Turtle Flambeau Flowage: A Gateway to Fishing in Paradise


The Turtle Flambeau Flowage near Mercer, Wis. is one of 200 pristine bodies of water within a 30-mile radius of the town. Add 377,900 acres of forest and 300 miles of trout streams, and the Magic of Mercer, the “Loon Capital of the World,” will create an echoing memory making you come back again.

The Gateway Lodge is aptly named: It is the “gateway” to a pristine outdoor paradise that draws folks for four seasons of fun, relaxation and fishing for crappies, walleyes, bass and muskies.

“We’ve had the lodge since 2005, and I love to cook,” says Wayne Riebe, who owns the Gateway Lodge with his wife Melissa. “We continue to make improvements, including a bait/tackle cabin, the addition of cabins and an additional house.”

Opportunities to fish various waters on this trip include Island Lake, part of a 10-lake chain in Manitowish Waters, Fisher, and Catherine lakes located north of Mercer and the Turtle Flambeau Flowage.

Guide Eric Keller specializes in targeting muskies, northern pike, walleyes and bass. His 17 years of experience in southern Wisconsin plus 13 years in the Mercer area have allowed him to learn the lakes.

“I like multi-species lakes, and especially taking kids out fishing,” Keller said.

Keller guides 80 to 100 trips each year, and added that the spring spawning run heats up the fishing action.

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Have you ever heard the sound of silence in the Northwoods so far away from civilization that a part of you remained long after returning home?

Often, silence was complete on the lake, especially while Keller, my wife Shirley and I were consumed by the scenery of multi-colored autumn leaves clinging to trees along the shoreline. Not only does this remote location allow a transition back to an earlier time of voyageurs, lumber jacks and native peoples, but the culinary talents of chefs at a variety of luxury restaurants and lodges here may exceed the five-star ratings of big-city restaurants. We savored the taste of a wilderness experience paired with a variety food at the Gateway Lodge, the Cranberry Inn, the Chippewa Retreat White Oak Grill, Wolf’s Den-Great Northern Motel and Little Bohemia.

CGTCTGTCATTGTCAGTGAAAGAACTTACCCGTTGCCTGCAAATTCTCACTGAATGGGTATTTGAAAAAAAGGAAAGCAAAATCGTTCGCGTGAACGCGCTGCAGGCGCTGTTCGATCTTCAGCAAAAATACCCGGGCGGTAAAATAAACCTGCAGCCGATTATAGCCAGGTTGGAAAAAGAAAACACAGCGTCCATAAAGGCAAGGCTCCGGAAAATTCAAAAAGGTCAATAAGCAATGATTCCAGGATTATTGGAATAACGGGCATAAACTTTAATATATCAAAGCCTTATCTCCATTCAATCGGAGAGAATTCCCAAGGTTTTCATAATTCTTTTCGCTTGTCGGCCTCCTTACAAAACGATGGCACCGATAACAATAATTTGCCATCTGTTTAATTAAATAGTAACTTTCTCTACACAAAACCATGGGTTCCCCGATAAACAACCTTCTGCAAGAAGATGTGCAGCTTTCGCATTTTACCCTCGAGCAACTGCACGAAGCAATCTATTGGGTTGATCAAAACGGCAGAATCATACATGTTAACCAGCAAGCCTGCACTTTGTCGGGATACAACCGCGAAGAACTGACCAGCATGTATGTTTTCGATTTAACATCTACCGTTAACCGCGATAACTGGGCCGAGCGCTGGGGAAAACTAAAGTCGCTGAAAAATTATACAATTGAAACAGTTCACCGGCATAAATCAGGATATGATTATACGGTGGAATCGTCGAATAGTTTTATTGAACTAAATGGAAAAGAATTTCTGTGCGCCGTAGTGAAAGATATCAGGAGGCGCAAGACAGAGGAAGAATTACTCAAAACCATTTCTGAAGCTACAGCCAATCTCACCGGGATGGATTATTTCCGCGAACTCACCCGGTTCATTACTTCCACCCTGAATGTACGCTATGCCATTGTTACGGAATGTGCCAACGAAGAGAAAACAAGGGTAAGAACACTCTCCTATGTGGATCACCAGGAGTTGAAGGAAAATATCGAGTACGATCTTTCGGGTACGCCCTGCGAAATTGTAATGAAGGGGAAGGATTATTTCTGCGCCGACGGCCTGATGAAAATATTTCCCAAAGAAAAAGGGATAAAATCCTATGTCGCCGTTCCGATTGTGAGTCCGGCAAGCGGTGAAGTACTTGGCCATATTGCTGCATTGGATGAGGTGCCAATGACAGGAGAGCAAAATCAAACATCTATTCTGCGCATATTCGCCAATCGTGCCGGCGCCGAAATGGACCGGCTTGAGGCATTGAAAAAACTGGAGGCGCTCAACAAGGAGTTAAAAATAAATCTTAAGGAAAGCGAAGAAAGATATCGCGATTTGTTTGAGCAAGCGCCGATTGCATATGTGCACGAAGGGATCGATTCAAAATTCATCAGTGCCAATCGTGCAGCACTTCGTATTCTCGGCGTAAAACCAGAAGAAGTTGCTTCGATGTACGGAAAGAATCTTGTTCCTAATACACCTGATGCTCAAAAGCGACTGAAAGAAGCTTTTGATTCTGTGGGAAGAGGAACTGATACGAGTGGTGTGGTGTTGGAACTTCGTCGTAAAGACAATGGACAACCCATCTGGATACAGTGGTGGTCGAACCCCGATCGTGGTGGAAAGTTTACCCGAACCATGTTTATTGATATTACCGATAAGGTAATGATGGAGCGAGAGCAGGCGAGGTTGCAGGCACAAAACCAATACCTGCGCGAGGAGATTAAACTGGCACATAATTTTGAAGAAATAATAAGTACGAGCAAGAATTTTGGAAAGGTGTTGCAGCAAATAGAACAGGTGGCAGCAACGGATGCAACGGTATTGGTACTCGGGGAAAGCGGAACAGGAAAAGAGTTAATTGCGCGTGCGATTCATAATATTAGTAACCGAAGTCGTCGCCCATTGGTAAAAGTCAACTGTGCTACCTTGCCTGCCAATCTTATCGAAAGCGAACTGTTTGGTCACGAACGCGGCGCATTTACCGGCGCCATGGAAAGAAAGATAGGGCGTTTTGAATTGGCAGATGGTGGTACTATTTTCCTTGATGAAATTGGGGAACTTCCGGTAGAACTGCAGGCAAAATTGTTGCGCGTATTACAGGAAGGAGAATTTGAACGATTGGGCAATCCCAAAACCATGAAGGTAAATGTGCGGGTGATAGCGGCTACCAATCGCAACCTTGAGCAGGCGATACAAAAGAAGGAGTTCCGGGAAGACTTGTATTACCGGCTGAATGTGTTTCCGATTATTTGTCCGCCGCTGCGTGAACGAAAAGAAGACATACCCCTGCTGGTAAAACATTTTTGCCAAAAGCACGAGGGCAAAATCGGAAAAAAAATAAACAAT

Little Bohemia Lodge has a colorful history dating back to April 23, 1934, where a shootout occurred when federal law enforcement officials attempted to capture John Dillinger and Baby Face Nelson—the feds, assuming the pair was on the second floor of the lodge, began shooting with machine guns. The upstairs has been left as it was on that very day in 1934, with bullet holes in walls, ceilings and floors. (Dillinger and Nelson actually escaped out of a window before the shootout, stole the constable’s car and drove off.)

My wife and I had the opportunity to fly over the Turtle Flambeau Flowage with pilot Jerry Wilke. Nearly 18,900 acres in size, the Flowage was created in 1926 when a dam was constructed to create a reservoir. The Turtle consists of rivers and interconnecting waters, stretching 212 miles on with winding shorelines. There are nine lakes, three rivers and several creeks in this protected wilderness area.

The window in our cabin was open on this evening; the sounds of silence embraced us, interrupted by the typical call of loons across the waters. The musical symphony continued, as dreams of a return trip provided a restful night’s sleep.

Bob Holzhei has always had a love affair with the outdoors. During his 37 years of teaching and advising, he wanted to not only teach writing, but also follow a dream of writing about his experiences. To date, 396 of his stories have been published in a variety of publications across the United States and two self-published books, Canadian Fly-In Fishing Adventure Featuring Campfire Stories from Northern Michigan and Alaskan Spirit Journey.